- a motion to approve the new Policy 14 – Pregnancy and Parental Leaves (including Adoption) and the Return to Work;
- a motion to approve the terms and conditions of the three-year compensation agreement with University staff;
- a motion approve the appointment of Diamond Schmitt Architects (together with their sub-consultants) for the $30 million renovation to the Joseph Street Warehouse on the Health Sciences Campus;
- a motion to approve a $45.25 million total project budget for the Waterloo Eye Institute and appoint HOK architects as prime consultant;
- a motion to approve Mirova Global Equity Fund and RBC Global Equity Focus Fund as investment funds/managers for both the registered pension plan and the University endowment;
- a motion to approve the 2021/22 Operating Budget; and
- a motion to approve amendments to the extended health benefit to add a basic vision care plan to reimburse $85 for eye exams every two years for eligible University of Waterloo employees, retirees, and their eligible dependents as described in this report and effective 1 May 2021.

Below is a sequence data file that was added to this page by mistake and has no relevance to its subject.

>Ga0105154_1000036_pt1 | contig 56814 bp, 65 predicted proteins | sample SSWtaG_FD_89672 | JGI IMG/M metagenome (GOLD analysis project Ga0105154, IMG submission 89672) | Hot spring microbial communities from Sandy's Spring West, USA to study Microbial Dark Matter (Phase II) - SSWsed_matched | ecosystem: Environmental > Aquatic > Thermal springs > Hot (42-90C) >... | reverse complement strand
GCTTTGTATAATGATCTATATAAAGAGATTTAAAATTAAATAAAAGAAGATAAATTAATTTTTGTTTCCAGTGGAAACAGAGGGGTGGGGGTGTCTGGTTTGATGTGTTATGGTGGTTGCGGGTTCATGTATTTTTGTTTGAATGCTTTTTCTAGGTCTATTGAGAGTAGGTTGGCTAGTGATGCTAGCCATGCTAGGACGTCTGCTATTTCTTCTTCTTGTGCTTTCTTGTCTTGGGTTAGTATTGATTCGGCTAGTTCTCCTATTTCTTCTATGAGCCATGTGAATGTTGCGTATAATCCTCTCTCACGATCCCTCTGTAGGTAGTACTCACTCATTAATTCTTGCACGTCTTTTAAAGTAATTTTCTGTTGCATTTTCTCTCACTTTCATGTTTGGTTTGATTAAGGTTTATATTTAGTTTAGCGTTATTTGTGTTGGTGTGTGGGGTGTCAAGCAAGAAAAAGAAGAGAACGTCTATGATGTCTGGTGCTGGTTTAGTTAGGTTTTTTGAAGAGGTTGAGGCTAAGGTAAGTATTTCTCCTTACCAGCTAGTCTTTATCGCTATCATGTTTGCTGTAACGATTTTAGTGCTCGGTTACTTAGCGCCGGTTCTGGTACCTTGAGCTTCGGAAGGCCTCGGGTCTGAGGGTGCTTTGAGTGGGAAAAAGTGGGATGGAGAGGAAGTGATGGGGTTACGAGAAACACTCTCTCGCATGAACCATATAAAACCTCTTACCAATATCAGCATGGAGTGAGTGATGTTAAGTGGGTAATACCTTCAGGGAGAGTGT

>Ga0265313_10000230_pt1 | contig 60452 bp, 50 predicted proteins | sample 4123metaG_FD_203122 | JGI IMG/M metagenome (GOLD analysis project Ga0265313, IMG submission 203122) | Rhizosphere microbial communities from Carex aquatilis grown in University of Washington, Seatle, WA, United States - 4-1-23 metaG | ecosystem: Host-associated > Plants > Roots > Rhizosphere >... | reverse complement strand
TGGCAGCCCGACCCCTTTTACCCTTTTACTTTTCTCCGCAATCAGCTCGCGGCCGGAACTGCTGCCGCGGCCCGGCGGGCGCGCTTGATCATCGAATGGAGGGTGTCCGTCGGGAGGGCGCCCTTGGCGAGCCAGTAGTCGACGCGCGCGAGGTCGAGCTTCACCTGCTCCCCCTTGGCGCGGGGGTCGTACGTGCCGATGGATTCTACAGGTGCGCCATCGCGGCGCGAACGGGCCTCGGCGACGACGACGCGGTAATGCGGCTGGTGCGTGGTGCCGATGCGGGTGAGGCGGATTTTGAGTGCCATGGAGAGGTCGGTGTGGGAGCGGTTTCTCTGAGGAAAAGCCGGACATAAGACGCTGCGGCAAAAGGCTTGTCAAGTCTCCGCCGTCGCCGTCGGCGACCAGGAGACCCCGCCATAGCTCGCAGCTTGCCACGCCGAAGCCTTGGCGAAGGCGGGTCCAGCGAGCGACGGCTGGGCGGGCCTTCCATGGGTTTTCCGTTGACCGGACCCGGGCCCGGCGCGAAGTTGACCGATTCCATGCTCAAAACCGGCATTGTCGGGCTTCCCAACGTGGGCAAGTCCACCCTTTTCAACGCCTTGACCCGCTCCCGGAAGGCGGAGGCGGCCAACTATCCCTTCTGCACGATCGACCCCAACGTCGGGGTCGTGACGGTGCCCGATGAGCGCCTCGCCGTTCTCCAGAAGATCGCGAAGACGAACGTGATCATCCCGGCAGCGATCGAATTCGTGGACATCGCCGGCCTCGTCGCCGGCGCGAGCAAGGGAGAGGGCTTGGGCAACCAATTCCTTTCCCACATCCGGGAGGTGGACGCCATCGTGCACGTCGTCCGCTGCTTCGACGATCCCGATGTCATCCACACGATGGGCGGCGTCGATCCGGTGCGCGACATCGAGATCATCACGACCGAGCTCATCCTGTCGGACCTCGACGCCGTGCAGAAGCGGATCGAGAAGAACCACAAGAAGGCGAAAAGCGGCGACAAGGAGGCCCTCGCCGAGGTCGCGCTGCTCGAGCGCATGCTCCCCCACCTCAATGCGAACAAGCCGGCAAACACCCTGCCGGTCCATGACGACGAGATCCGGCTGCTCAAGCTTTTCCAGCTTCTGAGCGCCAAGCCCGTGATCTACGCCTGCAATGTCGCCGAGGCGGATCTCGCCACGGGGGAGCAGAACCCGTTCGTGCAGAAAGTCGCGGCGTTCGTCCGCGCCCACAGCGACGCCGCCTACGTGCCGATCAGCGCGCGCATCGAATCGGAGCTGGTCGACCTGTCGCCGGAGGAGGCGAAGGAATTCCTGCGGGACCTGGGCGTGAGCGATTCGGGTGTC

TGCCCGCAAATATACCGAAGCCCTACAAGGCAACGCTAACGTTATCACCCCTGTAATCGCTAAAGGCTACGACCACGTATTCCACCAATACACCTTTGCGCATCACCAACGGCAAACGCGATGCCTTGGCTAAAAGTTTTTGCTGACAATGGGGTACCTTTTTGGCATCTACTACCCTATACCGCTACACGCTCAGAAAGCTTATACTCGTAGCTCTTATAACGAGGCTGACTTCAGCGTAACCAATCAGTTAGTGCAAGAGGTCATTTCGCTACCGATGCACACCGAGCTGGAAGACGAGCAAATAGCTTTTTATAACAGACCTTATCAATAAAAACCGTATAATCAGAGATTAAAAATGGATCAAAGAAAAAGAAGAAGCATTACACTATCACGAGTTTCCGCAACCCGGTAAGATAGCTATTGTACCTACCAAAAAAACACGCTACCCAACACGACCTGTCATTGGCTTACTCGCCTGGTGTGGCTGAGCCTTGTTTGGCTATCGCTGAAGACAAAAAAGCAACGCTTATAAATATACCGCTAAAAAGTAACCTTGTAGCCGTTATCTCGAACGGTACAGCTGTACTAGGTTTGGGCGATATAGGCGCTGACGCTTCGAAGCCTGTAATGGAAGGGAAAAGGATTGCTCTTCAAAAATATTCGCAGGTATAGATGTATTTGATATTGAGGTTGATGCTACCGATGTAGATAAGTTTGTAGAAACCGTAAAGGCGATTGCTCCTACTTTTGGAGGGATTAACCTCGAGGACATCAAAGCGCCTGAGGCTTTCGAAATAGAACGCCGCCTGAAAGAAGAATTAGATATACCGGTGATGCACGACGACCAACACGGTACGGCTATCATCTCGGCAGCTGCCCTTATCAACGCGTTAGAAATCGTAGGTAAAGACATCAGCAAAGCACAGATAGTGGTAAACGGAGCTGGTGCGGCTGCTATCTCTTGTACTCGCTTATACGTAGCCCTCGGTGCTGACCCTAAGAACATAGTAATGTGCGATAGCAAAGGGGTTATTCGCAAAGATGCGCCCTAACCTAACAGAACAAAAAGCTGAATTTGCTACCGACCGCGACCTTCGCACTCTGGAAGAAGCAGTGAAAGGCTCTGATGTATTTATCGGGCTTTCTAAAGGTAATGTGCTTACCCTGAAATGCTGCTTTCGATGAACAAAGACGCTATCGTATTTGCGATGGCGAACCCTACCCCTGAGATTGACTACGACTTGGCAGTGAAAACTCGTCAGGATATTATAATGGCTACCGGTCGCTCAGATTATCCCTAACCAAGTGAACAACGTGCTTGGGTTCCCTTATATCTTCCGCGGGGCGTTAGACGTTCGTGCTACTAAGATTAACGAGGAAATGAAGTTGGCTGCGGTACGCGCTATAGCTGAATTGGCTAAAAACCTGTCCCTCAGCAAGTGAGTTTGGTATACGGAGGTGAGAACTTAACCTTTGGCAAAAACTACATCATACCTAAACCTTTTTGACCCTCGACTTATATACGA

"The last day to register for Employee Wellness Session: COVID-19 – Calming Your Mind During these Challenging Times is today," says a note from the Healthy Workplace Committee. "The workshop is offered on Wednesday, April 7 from 1:00 p.m. to 2:00 p.m., and does not conflict with any of the Staff Conference sessions." In addition, the last day to register for Employee Wellness Session: Beyond Stigma – Increasing Our Understanding of Mental Health in the Workplace is today. The workshop takes place on Friday, April 9 from 1:00 p.m. to 2:00 p.m. and does not conflict with any of the Staff Conference sessions.
Both employee wellness sessions are offered by Homewood Health and the Employee and Family Assistance Plan.